Dushanbe is no exception to this overall characterization of Tajikistan, with the notable comment that, as most of the cities of the former Soviet Union, there are some additions from that period that occasionally spoil the view. Not all is bad, however: the Soviet policy of systematizing the city meant that Dushanbe has a number of wide, beautiful avenues, lined with trees, and buildings such as the Opera Theater or the Museum of Antiquities.
The best place to start a tour of Dushanbe would be, however, the Barakat market, one of the typical Asian bazaars one can enjoy in Dushanbe. The covered part of the bazaar is for food, notably vegetable and fruit, with clothes and other products outside. It is less an opportunity to make huge bargains as a chance to watch and interact with Tajiks, many in beautiful costumes.
The Somoni monument is a must, at least because it is the most famous site in Dushanbe and people are likely to ask about it. It used to be the site of the largest statue of Lenin in Central Asia. As with all former Soviet states, Lenin’s statue was knocked down and replaced with what was identified as the primordial leader of the country. In the case of Tajikistan and the Somoni monument, he was Ismail Samani, referred to as “Amir Adil” or the Just Commander. During his time (he lived in the 10th century AD), Tajikistan was founded and grew as a powerful state.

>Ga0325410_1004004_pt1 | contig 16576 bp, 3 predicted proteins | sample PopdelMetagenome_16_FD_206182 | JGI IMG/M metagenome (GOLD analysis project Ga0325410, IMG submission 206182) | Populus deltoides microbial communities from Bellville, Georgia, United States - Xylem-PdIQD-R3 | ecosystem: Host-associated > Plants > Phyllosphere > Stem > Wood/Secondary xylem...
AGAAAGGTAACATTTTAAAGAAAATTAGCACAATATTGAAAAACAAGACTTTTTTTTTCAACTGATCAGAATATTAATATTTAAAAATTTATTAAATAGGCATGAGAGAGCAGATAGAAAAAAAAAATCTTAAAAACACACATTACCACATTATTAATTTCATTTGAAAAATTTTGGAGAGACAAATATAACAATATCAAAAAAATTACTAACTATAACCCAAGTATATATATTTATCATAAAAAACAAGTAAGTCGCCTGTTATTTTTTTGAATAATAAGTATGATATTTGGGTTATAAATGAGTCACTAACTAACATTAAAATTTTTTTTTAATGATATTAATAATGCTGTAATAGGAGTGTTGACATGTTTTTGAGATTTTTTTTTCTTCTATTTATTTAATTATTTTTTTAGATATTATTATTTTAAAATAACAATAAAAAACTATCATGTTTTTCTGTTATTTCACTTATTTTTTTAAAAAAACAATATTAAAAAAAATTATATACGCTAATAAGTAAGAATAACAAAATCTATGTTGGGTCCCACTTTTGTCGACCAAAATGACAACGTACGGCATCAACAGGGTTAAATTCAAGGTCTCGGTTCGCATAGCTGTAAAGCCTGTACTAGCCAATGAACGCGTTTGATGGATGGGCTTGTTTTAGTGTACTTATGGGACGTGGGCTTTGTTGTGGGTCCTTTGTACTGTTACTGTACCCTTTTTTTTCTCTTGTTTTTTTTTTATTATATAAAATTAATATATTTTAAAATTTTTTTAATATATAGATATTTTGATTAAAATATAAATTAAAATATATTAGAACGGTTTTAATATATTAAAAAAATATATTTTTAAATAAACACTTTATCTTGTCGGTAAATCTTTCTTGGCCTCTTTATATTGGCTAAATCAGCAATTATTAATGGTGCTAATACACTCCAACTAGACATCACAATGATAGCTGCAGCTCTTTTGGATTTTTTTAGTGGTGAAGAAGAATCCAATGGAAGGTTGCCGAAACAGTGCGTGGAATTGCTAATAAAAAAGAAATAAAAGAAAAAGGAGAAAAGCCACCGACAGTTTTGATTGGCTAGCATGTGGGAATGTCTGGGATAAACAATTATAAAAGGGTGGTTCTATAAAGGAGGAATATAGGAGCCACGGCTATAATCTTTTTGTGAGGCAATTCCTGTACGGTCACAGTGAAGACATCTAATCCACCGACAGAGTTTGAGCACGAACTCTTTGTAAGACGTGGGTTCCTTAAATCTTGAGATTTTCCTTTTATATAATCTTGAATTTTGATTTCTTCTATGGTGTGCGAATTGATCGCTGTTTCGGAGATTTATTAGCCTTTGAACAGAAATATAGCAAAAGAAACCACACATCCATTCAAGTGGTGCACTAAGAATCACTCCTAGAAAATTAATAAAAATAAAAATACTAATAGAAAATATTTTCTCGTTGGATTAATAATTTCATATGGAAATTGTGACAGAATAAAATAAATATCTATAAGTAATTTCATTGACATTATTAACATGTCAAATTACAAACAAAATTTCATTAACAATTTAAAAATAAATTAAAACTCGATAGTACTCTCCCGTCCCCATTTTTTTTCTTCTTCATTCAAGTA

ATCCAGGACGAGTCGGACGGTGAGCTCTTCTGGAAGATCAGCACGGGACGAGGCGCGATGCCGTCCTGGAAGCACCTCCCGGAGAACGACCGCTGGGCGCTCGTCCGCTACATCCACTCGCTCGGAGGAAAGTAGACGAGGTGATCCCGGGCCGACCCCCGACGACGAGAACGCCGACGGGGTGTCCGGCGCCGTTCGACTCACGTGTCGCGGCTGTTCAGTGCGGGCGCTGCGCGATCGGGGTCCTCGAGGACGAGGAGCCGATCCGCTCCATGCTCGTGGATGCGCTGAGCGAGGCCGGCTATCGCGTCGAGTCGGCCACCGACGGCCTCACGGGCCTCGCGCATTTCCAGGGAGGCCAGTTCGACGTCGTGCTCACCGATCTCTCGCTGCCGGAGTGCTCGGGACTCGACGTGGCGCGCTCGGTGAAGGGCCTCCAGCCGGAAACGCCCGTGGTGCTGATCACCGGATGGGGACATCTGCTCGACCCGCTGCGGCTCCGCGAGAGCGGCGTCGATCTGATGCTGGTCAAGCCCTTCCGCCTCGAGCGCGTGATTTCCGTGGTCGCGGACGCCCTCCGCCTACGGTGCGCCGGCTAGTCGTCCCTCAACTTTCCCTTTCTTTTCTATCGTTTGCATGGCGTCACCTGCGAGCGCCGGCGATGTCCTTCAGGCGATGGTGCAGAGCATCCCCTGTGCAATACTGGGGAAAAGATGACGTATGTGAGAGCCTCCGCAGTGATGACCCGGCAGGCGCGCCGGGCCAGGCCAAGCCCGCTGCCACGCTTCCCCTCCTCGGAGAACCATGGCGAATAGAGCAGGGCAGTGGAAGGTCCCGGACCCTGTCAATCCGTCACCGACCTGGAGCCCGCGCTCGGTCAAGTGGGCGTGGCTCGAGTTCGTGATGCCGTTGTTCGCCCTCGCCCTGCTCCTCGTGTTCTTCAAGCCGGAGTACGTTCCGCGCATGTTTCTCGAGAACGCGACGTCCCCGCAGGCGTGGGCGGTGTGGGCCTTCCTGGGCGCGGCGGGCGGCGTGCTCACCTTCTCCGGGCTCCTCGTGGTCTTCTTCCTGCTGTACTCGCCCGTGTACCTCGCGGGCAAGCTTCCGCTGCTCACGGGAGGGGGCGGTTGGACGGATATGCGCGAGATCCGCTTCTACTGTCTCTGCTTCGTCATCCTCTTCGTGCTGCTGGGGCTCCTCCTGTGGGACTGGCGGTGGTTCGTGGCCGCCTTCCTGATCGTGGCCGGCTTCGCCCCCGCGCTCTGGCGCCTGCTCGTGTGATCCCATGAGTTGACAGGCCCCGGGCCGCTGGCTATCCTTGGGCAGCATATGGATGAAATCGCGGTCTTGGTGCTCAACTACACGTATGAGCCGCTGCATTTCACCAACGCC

Another interesting site in Dushanbe is the Museum of National Antiquities, worth a visit at least because it is the site of the largest Buddha discovered in Central Asia. The sleeping Buddha is 31 meters long.
As in all other places, the fun of the travel comes not from specific museums and sites described in the guide, but rather through the chance of absorbing the local atmosphere. To do that, enter small coffee shops and enjoy a cup of tea, along with some Tajik sweets.